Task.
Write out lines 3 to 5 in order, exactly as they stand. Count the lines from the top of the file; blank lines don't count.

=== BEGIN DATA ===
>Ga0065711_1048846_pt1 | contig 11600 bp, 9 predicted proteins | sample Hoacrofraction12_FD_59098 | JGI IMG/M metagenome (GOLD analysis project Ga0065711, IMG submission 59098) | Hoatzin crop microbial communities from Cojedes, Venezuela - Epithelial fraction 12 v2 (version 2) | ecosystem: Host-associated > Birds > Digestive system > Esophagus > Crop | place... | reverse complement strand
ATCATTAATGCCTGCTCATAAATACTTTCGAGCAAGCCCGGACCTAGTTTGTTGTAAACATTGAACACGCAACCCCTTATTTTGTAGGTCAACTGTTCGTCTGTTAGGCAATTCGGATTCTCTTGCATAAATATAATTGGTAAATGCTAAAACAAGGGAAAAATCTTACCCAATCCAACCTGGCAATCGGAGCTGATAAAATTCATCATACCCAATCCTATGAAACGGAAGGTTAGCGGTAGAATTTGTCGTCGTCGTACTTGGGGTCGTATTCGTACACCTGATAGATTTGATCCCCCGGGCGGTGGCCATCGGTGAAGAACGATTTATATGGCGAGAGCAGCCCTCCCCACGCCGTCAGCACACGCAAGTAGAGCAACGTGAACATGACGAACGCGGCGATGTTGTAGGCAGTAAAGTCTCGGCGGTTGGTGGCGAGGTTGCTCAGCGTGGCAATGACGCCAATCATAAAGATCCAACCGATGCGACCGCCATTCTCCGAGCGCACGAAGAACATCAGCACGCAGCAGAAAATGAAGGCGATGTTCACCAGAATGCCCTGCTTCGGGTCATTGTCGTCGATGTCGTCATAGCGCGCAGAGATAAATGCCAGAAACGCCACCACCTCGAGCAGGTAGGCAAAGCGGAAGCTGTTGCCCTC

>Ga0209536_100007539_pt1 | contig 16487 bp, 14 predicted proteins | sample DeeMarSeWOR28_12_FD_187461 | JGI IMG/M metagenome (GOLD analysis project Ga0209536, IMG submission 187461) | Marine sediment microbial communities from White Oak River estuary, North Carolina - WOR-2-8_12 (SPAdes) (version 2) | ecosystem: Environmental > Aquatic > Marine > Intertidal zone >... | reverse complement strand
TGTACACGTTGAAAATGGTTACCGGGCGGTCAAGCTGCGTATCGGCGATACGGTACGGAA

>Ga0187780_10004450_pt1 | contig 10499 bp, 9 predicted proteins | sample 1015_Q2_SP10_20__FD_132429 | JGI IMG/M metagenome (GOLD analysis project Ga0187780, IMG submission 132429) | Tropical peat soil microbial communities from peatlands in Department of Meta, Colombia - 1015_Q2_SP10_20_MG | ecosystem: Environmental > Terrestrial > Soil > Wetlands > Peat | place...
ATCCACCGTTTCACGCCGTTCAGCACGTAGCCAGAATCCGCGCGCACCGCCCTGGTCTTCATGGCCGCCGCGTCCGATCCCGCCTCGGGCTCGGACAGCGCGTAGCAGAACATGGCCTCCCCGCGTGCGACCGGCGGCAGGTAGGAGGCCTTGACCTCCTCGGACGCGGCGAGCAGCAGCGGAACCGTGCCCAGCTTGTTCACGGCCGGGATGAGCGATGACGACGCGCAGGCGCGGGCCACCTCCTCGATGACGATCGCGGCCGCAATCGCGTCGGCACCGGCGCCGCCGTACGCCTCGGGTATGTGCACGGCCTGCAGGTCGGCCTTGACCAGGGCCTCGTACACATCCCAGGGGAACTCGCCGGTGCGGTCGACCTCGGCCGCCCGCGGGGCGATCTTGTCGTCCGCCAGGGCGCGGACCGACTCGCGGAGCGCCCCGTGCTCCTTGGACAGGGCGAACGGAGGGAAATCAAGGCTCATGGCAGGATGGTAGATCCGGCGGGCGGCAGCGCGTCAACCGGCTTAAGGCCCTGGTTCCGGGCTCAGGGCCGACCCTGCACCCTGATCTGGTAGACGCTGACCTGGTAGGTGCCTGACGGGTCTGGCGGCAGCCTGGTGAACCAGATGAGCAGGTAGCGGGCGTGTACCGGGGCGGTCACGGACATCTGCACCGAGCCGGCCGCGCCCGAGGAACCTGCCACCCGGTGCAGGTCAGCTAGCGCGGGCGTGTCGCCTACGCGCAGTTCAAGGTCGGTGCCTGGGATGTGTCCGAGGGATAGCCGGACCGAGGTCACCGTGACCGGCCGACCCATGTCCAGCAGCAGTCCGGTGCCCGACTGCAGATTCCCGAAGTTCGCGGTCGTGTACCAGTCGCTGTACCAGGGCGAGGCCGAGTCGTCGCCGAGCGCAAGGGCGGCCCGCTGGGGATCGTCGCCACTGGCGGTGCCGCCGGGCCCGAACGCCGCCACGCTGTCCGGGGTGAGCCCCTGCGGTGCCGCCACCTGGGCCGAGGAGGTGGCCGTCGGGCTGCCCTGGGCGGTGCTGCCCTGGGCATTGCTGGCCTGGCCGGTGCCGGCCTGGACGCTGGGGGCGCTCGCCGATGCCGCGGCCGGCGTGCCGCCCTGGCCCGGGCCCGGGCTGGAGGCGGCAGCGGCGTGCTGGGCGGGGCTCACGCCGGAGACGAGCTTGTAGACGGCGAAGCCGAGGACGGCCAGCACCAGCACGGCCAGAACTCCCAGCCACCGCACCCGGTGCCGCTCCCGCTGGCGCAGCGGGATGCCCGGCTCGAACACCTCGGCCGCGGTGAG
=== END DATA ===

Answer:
>Ga0209536_100007539_pt1 | contig 16487 bp, 14 predicted proteins | sample DeeMarSeWOR28_12_FD_187461 | JGI IMG/M metagenome (GOLD analysis project Ga0209536, IMG submission 187461) | Marine sediment microbial communities from White Oak River estuary, North Carolina - WOR-2-8_12 (SPAdes) (version 2) | ecosystem: Environmental > Aquatic > Marine > Intertidal zone >... | reverse complement strand
TGTACACGTTGAAAATGGTTACCGGGCGGTCAAGCTGCGTATCGGCGATACGGTACGGAA

>Ga0187780_10004450_pt1 | contig 10499 bp, 9 predicted proteins | sample 1015_Q2_SP10_20__FD_132429 | JGI IMG/M metagenome (GOLD analysis project Ga0187780, IMG submission 132429) | Tropical peat soil microbial communities from peatlands in Department of Meta, Colombia - 1015_Q2_SP10_20_MG | ecosystem: Environmental > Terrestrial > Soil > Wetlands > Peat | place...